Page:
Houston abortion clinic shut down by state
Texas officials have shut down a Houston abortion clinic and its doctor under a new state law requiring physicians who perform the procedure to hold admitting privileges at a nearby hospital.
The Department of State Health Services has revoked the abortion license of A Affordable Women's Medical Center and the Texas Medical Board has temporarily suspended the medical license of Dr. Theodore M. Herring Jr., the facility's medical director and sole provider of abortions, the agencies announced Friday.
Herring unlawfully performed 268 abortions between Nov. 6 and Feb. 7, according to the two agencies.
The disciplinary actions against the north Houston clinic and doctor were the first taken by state authorities since the law went into effect Nov. 1. The law requires abortion clinic doctors to have privileges at a hospital that provides obstetrical or gynecological services and is within 30 miles of the facility where they provide the procedure.
The state health department Friday indefinitely revoked the facility's license. A medical board disciplinary panel Thursday temporarily suspended Herring's license. Both actions took effect immediately.
There will be follow-up hearings regarding both disciplinary actions later this month.
Neither Herring nor anyone else at A Affordable Women's Medical Center could be reached for comment Friday. Calls by the Houston Chronicle were not returned, and the clinic at 7007 North Freeway was closed.
Herring's suspension followed an unannounced Dec. 11 health department inspection of the Houston clinic. Herring "admitted he was the medical director and the sole provider of abortion procedures," the medical board news release said. "Dr. Herring also admitted that he did not have admitting privileges within 30 miles of the facility."
The health department found Herring still did not have admitting privileges and had not stopped providing abortions during a second surprise inspection of the facility Feb. 7.
Between Jan. 1 and Feb. 7, according to the department's license revocation order, Herring performed 99 abortions.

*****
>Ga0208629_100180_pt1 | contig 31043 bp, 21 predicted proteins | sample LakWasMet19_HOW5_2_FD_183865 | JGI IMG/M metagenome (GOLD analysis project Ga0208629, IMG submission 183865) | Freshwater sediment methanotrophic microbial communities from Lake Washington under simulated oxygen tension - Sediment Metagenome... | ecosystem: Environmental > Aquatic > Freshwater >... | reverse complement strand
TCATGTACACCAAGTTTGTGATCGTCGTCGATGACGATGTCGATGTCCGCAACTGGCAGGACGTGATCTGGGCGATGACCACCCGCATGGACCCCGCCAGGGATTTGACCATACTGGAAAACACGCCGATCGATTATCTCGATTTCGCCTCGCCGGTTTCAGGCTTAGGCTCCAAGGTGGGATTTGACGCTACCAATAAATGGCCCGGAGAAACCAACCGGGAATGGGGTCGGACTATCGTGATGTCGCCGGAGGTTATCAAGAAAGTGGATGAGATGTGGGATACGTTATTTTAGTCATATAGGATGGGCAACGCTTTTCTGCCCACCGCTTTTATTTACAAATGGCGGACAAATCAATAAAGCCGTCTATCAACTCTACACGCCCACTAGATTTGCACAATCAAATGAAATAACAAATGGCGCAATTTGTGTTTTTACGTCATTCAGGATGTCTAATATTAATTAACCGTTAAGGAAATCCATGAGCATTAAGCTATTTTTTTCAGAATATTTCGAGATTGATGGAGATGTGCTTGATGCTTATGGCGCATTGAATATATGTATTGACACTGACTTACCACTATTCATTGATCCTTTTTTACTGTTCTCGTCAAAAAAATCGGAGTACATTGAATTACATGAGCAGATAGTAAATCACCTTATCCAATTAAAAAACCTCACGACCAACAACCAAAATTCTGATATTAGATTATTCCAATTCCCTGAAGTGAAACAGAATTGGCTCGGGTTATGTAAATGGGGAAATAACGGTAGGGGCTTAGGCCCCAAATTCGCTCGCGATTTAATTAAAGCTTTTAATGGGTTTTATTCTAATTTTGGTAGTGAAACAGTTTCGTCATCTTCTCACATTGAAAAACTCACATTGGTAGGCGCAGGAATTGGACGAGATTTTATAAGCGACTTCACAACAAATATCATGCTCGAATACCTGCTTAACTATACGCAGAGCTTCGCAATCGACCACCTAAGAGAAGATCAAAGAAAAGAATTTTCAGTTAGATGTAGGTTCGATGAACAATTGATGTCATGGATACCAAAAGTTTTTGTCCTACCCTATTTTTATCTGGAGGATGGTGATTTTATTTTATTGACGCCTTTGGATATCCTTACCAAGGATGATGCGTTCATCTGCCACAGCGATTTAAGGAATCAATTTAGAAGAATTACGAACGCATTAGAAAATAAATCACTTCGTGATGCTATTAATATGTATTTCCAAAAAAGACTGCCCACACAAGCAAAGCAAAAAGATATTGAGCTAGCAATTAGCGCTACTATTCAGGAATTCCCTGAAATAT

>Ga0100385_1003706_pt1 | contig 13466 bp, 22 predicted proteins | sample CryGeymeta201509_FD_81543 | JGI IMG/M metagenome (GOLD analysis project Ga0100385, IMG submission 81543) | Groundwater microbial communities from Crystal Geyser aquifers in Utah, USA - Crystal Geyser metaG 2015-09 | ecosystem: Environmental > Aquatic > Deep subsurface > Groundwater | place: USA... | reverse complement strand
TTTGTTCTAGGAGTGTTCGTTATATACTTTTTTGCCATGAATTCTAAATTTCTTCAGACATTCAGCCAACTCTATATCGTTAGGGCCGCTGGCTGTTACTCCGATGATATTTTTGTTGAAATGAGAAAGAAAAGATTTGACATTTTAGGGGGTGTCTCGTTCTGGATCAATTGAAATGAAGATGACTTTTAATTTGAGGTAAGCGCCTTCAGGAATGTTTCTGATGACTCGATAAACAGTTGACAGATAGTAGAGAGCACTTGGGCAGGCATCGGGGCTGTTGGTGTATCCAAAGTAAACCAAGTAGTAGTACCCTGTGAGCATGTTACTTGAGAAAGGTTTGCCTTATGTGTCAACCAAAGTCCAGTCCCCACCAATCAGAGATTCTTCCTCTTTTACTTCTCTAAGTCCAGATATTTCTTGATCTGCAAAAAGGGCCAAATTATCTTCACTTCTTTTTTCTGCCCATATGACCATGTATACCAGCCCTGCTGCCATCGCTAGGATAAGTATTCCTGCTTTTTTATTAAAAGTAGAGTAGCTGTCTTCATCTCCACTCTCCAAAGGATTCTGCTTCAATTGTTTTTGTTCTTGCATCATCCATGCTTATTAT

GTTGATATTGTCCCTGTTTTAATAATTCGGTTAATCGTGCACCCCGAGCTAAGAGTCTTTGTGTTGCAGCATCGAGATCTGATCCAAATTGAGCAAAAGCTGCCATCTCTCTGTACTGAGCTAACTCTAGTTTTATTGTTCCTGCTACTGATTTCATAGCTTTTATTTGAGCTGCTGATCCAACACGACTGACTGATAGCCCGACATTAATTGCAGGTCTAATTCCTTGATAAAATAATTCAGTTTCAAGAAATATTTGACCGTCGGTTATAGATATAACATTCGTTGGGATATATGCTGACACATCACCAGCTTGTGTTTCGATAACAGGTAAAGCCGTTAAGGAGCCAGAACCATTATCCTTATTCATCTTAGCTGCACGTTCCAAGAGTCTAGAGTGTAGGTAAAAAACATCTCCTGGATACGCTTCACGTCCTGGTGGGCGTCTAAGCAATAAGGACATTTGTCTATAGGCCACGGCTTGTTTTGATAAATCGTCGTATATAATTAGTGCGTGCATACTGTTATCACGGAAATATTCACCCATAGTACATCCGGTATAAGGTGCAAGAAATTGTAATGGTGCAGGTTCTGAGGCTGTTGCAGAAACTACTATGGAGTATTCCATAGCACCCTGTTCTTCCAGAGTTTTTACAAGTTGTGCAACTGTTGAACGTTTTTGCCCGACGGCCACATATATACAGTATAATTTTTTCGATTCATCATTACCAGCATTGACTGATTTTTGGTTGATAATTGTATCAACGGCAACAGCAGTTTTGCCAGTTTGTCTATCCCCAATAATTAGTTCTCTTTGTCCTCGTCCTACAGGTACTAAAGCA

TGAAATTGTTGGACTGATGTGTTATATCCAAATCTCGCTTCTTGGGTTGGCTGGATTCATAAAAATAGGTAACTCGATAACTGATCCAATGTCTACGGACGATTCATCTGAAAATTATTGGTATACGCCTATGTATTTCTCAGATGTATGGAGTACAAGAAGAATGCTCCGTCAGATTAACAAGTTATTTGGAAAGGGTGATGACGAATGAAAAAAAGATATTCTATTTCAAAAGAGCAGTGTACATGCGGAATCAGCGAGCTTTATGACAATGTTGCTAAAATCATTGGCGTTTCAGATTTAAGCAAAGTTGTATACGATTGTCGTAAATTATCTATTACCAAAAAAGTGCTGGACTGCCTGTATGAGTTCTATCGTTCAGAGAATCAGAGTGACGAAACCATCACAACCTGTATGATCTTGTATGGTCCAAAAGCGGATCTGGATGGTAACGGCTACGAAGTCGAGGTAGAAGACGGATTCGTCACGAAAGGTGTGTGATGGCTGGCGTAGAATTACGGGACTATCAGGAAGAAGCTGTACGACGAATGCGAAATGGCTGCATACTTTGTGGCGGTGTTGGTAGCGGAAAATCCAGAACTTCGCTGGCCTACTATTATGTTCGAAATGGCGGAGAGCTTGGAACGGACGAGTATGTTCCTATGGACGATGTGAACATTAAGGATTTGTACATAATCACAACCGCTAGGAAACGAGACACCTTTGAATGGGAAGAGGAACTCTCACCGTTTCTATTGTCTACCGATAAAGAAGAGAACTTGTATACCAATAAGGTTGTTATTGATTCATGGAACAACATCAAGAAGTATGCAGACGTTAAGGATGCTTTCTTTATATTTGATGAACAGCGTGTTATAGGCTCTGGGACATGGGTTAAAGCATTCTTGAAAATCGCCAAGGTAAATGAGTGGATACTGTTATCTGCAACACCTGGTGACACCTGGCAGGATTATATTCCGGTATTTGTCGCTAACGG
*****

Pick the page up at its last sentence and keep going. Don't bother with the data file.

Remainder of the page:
Partisans in the abortion debate reacted predictably to the news.
"This is part of a statewide effort, through medically unnecessary provisions, to drive providers out of business," said Fatimah Gifford, spokeswoman for Whole Women's Health, one of the plaintiffs in a not yet resolved legal challenge to the law. "Between clinics forced to shut down and actions like this, the law is having a huge effect on access to abortion."
"This will protect the health and safety of women seeking abortions in Texas, and we hope that this will send a message to other abortion providers that none of them are above the law," Pojman said.
Pojman said he believes there are other Texas abortion providers still not in compliance with the law. He noted that Douglas Karpen, the Houston doctor accused last year of performing late-term abortions by an anti-abortion group but cleared of wrongdoing by a Harris County grand jury, lists no admitting privileges on the medical board's website.
Herring has been a licensed doctor for almost 40 years. In 1995, a Houston man was sentenced to 12 months in federal prison for using force in an attempt to intimidate Herring. The man threw a glass bottle at a vehicle being driven by Herring, then a doctor at America's Women Clinic.
This year, Herring had submitted a "plan of correction" indicating he held an "admitting arrangement" with two other doctors and was obtaining admitting privileges. He said he anticipated a "complete date" of Aug. 31, 2014.
State officials told Herring the plan was insufficient.
Gifford said Herring's experience is more evidence "why the time frame for doctors to get privileges is so inadequate and devastating."
The admitting-privilege requirement is just one component of the law, which was the subject of rancorous debate last year. It also tightened regulations on the use of abortion-inducing drugs and banned abortions after the 20th week of pregnancy.
No ruling yet
The 5th Circuit Court of Appeals heard oral arguments on the constitutionality of the admitting privileges provision last month, but hasn't yet issued a ruling. In October, the court lifted a U.S. district judge's injunction barring Texas from enforcing that requirement.